When you’re getting near the end of your Office 365 trial and you’ve decided to continue with it, there comes the time to pay for Office 365.
As usual with Microsoft, it helps to know some extra things before trying to pay.
In addition to a credit card, you’ll also need:
- An address and phone number in the country nominated for your Office 365 service. Microsoft calls this the “service usage address”.
- A credit card billing address in the same country
- Be prepared to pay a little more than the advertised price.
- Be prepared for your payment not to appear in your Office 365 account
The address details should not be a problem if you’ve setup Office 365 in your true country.
However quite a few Office 365 users are choosing another country for various reasons. These include, avoiding technology restrictions, legal restrictions in their own country or unreasonably high prices in their local country. Only customers in listed countries can buy Office 365 but those customers can nominate users almost anywhere in the world (except Cuba, Timor-Leste (East Timor), Iran, Democratic People’s Republic of Korea, Myanmar, Sudan, and Syria).
Since Office 365 servers are only in three broad regions (North America, Asia and Europe) your selection of country doesn’t mean the hosting will be in the country of your ‘service usage address’, in fact it probably won’t be.
Selecting USA or some other location as the Office 365 account location is perfectly OK and there isn’t anything wrong with it we can see. But you need to have some links in the nominated country.
The address and phone number is requested by Microsoft but there’s no indication that these details are ever used or checked. Or maybe only for some marketing purposes.
The credit card billing address can be harder. Some credit cards permit registration of a ‘secondary’ address, usually for shipping purposes. Or you might try getting a prepaid card in the country you’ve stated.
It’s a good idea to pay at least a few days before your trial expires. This will give you time to work around any issues in setting up a paid account.
There is an invoice option for large enterprises.
In our tests we could only pay monthly. There was no option to pay in advance for 6 months or a year which some customers might want for budgeting or tax purposes. Monthly charging means that Microsoft can change the pricing at any time which is a worry for anyone trying to budget their technology costs.
In most cases, the price you’ve seen quoted with without taxes. When it comes time to pay, you may see a slightly higher price including state taxes.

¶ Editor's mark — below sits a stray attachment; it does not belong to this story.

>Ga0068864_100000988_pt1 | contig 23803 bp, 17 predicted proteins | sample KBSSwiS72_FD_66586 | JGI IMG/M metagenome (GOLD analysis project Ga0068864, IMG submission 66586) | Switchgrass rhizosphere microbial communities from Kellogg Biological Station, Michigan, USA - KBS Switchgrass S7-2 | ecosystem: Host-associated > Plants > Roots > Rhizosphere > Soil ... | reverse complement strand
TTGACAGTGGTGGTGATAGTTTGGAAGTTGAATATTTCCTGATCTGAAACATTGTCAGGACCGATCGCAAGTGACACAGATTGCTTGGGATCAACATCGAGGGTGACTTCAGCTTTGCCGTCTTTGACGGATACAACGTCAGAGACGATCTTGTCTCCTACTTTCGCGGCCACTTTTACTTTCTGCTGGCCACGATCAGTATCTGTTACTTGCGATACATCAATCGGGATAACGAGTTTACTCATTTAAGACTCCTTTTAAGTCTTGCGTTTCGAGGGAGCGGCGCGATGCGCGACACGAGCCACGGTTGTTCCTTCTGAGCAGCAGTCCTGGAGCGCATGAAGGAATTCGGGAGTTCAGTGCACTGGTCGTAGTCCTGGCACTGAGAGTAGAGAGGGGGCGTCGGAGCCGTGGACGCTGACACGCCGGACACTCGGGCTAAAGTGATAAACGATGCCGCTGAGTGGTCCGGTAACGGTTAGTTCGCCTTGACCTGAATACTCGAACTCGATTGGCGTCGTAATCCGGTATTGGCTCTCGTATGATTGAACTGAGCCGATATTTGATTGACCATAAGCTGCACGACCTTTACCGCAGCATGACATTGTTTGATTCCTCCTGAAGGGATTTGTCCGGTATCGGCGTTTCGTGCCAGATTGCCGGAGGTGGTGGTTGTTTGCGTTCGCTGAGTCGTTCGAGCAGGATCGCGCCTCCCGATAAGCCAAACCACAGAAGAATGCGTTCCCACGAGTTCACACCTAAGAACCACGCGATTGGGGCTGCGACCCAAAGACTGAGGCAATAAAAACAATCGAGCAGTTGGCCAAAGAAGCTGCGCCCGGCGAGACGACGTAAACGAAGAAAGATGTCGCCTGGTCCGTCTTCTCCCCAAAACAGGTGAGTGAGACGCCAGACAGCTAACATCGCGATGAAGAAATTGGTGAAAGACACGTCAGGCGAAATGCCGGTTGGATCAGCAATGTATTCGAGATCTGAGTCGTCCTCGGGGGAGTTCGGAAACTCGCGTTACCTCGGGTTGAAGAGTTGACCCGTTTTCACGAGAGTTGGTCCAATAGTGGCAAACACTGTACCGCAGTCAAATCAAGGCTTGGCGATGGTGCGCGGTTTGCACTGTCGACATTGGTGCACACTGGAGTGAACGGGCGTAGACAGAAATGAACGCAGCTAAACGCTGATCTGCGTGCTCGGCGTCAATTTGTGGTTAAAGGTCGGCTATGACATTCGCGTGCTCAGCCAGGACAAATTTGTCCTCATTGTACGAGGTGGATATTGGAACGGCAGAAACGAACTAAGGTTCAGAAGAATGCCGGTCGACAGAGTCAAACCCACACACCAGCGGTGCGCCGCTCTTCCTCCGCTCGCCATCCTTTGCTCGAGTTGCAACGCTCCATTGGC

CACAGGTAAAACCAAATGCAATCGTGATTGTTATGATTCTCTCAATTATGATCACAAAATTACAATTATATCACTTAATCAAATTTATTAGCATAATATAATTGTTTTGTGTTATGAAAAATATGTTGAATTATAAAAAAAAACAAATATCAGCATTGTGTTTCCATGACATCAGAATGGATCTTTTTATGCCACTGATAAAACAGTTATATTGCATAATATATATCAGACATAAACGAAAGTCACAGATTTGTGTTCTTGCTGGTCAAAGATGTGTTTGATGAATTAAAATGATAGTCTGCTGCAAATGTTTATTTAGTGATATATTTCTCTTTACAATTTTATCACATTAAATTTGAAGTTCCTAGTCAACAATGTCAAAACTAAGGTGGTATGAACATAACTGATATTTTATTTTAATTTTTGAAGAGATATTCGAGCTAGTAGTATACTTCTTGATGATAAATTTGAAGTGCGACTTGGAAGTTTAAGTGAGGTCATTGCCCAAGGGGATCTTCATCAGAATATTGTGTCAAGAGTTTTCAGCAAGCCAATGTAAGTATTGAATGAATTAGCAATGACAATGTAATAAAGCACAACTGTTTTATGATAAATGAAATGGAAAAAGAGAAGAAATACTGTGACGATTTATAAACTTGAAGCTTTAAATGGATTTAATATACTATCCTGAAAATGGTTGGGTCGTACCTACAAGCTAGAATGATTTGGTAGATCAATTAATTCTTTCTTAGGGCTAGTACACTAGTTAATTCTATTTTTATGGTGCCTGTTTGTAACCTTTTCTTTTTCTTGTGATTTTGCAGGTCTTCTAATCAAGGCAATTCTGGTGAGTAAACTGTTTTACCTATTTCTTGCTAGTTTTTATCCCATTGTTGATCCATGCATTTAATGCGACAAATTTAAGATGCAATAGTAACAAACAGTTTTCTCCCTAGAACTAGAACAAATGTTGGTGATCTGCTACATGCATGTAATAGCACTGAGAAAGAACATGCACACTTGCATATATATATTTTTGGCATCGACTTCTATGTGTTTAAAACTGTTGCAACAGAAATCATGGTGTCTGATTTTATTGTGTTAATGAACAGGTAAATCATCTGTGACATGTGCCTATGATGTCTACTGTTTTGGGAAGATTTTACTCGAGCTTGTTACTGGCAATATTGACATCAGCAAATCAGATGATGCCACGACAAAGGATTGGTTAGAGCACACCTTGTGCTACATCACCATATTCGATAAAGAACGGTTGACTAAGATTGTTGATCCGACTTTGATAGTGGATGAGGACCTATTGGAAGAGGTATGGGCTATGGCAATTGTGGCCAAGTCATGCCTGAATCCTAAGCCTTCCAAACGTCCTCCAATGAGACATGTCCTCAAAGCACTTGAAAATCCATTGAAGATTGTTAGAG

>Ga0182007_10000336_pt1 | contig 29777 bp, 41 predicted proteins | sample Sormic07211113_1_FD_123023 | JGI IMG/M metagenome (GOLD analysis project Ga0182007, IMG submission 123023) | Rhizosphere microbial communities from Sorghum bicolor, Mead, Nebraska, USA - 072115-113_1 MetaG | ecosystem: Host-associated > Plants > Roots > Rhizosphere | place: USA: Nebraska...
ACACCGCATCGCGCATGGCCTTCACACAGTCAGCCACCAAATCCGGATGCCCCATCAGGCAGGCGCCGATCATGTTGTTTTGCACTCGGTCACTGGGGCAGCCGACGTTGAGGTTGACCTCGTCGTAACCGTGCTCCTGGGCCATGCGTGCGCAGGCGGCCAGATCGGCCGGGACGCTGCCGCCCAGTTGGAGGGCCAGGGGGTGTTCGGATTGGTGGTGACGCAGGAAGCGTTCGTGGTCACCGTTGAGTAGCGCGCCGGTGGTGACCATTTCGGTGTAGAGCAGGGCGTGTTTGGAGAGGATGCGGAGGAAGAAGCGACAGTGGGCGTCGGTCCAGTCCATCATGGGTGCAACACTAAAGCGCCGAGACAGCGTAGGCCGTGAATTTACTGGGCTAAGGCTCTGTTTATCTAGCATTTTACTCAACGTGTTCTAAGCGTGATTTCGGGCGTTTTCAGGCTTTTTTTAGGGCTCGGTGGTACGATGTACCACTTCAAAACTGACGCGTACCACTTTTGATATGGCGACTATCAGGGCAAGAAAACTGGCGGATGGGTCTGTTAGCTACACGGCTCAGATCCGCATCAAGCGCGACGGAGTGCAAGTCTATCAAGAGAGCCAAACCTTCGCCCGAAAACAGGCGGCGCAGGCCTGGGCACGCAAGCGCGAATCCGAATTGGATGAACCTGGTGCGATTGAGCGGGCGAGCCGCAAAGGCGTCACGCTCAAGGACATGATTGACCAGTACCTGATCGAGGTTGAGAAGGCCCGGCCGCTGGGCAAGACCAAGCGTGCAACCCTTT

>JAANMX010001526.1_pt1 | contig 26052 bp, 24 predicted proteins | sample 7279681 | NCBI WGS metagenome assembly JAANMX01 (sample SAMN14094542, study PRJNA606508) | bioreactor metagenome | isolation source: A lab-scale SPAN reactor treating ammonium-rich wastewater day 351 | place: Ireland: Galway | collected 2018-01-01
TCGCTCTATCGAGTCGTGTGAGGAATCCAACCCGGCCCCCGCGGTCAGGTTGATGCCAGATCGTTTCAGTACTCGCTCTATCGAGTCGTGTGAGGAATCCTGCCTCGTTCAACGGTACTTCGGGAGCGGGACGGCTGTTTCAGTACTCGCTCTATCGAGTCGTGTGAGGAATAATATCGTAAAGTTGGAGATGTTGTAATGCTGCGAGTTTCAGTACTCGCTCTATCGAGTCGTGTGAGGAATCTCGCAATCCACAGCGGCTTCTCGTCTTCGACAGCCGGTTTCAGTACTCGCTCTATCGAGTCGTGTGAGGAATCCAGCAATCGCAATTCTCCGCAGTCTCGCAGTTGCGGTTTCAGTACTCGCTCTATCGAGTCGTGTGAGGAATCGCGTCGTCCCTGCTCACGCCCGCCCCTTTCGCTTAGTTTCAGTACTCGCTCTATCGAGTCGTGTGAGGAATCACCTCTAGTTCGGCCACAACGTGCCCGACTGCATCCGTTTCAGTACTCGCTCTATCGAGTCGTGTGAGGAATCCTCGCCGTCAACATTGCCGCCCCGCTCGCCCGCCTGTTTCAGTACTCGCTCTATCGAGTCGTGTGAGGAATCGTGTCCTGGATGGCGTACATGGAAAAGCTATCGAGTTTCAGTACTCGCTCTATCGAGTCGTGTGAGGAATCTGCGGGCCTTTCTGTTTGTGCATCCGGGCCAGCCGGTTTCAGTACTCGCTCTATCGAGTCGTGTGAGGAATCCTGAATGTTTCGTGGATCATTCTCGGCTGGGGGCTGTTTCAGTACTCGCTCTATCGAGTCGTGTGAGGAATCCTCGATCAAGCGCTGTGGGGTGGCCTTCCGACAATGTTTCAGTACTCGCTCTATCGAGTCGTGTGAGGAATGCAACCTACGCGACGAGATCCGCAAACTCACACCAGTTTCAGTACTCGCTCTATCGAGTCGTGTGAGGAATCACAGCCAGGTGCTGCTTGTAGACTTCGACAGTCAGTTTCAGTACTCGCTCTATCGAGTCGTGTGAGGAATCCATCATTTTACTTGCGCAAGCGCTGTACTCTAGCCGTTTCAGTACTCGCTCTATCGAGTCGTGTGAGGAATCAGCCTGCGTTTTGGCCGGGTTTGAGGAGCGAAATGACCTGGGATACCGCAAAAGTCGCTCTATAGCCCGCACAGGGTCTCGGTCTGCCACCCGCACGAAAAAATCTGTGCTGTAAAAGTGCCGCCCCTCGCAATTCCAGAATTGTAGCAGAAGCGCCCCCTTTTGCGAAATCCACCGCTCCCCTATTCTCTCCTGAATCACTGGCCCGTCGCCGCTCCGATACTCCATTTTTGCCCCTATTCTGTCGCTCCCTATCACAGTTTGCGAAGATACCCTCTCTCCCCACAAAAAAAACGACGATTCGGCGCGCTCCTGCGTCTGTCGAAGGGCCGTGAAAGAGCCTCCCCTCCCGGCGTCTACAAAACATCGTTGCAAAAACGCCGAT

If you’ve given a US address then the taxes may be based on the address you’ve given or the location of the data server Microsoft is using for your account. European users are charged VAT or local equivalent. Australian customers are charged GST, which is included in the advertised price.
In our tests we could not work out how the US local taxes were calculated since no details are given. The amounts charged were near but not exactly the tax values we’d expect. Microsoft doesn’t seem to disclose how it calculates US state sales taxes, perhaps because it’s such a sore point with many people.
For customers paying Microsoft a large amount for hosting, it’s worthwhile to investigate the tax situation since it could add significantly to the total bill.
Tip: You could try reducing the additional tax charge by giving a ‘service usage address’ in a US state with low sales tax such as Alaska, Delaware, Montana, New Hampshire or Oregon. No guarantee this will work given the lack of disclosure by Microsoft.
Where is the paid licence?
After you’ve paid for Office 365 service and your credit card is debited, you’d expect the Office 365 paid account details to show up under Subscriptions | Manage – but they don’t. Only the trial subscription appears!
The trial licence is shown but if there’s no option to convert to a paid licence (under Subscriptions | Purchase ) then your payment has been accepted. When the trial expires, the paid subscription should appear in its place. Not a very clear or reassuring way to deal with customers, but Microsoft considers it sufficient.
Article posted: Monday, 27 February 2012
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